Invasiveness of C. maculosa (WP 3.1)

The spotted knapweed, Centaurea maculosa, originates from Europe. It was probably introduced to North America at the end of the 19th century mixed in with alfalfa seeds that were being traded at that time. It has since become an important invasive species in crops causing major financial losses.

To biologists, this species represents an ideal model for understanding the causes and consequences of introducing an exotic plant to a region. The establishment and invasive capacities not only depend on the plant's intrinsic traits (morphology, genotype, reproduction method, toxin production,...), but also on the environmental conditions of the area where it is being introduced. Furthermore, they depend on the species' ability to adapt to its new environment such as, for example, the possible consequences of a change in its ecological niche.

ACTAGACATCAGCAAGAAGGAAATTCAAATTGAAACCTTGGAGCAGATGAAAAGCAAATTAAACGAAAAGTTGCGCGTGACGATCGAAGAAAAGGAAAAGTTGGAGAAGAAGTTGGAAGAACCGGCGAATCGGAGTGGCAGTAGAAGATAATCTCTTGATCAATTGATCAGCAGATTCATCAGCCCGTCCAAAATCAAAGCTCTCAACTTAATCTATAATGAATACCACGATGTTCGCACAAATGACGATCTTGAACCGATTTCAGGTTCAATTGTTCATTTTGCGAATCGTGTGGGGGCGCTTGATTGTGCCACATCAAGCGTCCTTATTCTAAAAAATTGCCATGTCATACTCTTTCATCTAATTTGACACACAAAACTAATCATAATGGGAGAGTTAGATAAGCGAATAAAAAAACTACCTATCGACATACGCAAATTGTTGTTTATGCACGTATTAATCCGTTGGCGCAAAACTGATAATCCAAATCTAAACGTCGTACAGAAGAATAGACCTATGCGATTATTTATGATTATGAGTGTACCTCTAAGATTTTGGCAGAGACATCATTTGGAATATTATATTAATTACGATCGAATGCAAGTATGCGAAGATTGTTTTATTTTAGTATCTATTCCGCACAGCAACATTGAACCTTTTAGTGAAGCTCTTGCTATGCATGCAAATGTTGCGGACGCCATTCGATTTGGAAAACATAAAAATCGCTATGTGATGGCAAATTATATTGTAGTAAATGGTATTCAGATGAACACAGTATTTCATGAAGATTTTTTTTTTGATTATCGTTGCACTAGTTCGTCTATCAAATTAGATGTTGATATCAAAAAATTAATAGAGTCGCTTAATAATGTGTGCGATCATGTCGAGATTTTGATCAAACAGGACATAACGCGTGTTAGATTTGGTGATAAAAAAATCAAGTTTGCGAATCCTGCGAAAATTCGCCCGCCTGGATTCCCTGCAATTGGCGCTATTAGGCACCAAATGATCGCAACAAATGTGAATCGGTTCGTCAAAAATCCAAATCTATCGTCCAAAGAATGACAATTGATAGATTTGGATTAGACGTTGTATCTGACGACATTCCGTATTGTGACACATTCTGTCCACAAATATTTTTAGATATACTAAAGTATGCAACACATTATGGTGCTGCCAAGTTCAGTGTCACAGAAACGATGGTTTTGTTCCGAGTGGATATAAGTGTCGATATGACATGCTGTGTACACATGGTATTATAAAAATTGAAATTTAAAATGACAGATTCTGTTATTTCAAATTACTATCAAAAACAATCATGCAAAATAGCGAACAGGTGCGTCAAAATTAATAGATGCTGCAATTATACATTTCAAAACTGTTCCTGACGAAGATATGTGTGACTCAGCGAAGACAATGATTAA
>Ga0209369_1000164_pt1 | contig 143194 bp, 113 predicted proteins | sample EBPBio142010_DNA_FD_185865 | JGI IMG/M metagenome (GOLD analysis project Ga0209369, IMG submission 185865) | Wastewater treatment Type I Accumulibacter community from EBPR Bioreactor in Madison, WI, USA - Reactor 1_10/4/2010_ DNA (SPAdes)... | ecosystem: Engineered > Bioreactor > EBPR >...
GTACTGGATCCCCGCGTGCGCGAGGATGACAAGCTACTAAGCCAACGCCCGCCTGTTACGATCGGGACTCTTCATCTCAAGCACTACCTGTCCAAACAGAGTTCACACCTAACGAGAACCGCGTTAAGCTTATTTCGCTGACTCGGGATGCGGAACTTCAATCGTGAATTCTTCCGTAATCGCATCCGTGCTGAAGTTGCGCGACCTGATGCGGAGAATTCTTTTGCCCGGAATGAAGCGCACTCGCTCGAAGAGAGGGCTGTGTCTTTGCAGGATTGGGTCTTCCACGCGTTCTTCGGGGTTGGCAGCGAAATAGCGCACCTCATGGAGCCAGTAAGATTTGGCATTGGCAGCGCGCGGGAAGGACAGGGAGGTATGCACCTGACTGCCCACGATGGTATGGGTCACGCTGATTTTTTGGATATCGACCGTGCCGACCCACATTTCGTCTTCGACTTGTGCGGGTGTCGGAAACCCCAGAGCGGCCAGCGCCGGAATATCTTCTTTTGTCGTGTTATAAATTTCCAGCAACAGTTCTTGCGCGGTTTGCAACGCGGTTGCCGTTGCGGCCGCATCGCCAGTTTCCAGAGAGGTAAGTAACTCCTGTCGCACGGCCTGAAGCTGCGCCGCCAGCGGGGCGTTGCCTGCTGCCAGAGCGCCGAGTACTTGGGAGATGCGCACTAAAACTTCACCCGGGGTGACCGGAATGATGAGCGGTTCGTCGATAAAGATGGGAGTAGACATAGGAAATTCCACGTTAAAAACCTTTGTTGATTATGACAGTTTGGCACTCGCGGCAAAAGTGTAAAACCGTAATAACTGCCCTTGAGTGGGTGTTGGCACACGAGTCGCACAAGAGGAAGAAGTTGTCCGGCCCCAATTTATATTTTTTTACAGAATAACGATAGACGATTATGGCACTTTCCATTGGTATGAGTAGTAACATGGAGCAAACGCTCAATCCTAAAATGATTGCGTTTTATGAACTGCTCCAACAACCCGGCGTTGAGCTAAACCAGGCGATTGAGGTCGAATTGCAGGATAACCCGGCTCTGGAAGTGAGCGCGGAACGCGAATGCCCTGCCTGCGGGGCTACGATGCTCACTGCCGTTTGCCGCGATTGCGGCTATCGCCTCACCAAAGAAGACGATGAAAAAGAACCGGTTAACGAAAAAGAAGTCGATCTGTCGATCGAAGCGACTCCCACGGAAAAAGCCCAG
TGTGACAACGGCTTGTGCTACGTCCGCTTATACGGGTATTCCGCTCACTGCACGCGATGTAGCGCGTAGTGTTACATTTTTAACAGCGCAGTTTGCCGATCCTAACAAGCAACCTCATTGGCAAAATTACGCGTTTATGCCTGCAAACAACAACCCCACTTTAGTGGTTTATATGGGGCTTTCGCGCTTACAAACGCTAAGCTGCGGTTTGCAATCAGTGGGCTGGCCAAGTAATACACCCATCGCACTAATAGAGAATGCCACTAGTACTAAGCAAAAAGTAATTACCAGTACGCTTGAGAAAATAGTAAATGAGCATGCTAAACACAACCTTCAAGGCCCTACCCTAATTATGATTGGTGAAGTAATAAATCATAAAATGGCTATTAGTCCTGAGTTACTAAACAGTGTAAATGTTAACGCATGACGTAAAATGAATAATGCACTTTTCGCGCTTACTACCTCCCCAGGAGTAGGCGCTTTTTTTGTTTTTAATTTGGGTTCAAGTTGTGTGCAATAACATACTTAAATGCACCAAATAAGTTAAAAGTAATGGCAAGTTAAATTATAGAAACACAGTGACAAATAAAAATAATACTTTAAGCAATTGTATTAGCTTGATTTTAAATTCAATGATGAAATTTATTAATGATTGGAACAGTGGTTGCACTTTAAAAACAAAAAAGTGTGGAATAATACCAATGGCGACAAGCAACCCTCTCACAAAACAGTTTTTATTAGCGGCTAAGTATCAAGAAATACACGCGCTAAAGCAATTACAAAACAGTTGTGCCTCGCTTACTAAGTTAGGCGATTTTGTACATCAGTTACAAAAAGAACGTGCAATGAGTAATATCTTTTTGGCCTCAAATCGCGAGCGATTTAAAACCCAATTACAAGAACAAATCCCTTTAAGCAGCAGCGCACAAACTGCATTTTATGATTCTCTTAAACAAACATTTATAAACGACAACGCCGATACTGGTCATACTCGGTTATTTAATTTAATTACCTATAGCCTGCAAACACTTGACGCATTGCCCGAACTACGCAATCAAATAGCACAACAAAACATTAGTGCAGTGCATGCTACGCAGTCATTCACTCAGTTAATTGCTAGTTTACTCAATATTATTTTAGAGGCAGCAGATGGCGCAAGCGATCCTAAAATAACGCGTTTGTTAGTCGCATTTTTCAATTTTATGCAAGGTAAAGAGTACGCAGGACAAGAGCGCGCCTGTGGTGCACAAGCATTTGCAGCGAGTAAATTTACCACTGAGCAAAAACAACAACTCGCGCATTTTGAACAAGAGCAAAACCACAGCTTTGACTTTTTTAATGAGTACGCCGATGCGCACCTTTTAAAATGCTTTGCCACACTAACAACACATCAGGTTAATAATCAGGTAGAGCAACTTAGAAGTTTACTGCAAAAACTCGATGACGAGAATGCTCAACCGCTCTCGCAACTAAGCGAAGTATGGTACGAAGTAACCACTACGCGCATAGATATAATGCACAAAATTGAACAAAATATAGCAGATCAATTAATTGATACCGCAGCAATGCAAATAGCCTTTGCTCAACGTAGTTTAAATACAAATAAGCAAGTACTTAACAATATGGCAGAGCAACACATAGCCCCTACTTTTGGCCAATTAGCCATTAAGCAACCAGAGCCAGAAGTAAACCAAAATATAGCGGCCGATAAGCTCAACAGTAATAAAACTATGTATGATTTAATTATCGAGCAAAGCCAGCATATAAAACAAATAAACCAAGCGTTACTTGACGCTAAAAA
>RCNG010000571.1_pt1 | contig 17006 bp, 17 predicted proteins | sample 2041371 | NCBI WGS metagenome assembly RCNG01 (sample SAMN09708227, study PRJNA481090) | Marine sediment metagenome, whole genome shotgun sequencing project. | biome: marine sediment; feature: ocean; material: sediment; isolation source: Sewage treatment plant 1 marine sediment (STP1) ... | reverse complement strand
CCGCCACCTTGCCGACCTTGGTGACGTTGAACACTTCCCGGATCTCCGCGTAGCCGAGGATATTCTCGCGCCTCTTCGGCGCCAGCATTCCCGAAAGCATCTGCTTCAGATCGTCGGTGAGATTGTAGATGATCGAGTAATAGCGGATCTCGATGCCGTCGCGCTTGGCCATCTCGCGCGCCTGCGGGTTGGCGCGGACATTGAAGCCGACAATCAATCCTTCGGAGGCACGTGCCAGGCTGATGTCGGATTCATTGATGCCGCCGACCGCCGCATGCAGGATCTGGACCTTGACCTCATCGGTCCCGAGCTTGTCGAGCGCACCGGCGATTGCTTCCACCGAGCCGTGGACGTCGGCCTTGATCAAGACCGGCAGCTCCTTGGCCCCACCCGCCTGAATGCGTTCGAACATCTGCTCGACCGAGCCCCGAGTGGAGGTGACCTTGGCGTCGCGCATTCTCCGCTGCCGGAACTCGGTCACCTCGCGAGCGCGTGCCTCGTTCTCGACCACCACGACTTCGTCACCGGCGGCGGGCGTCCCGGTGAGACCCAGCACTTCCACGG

Studying invasive plants in both their place of origin and in the invaded area is necessary in order to determine which biological factors and which environmental changes could have contributed to their successful proliferation. We could then better predict the future distribution of these plants in their new environment.




senior scientists


  • O. Broennimann (Lausanne)
  • A.R. Collins (Fribourg)
  • P. Mraz (Fribourg)

Ph.D students

  • B. Petitpierre (Lausanne)
  • M. Hahn (Fribourg)
  • Y. Sun (CABI)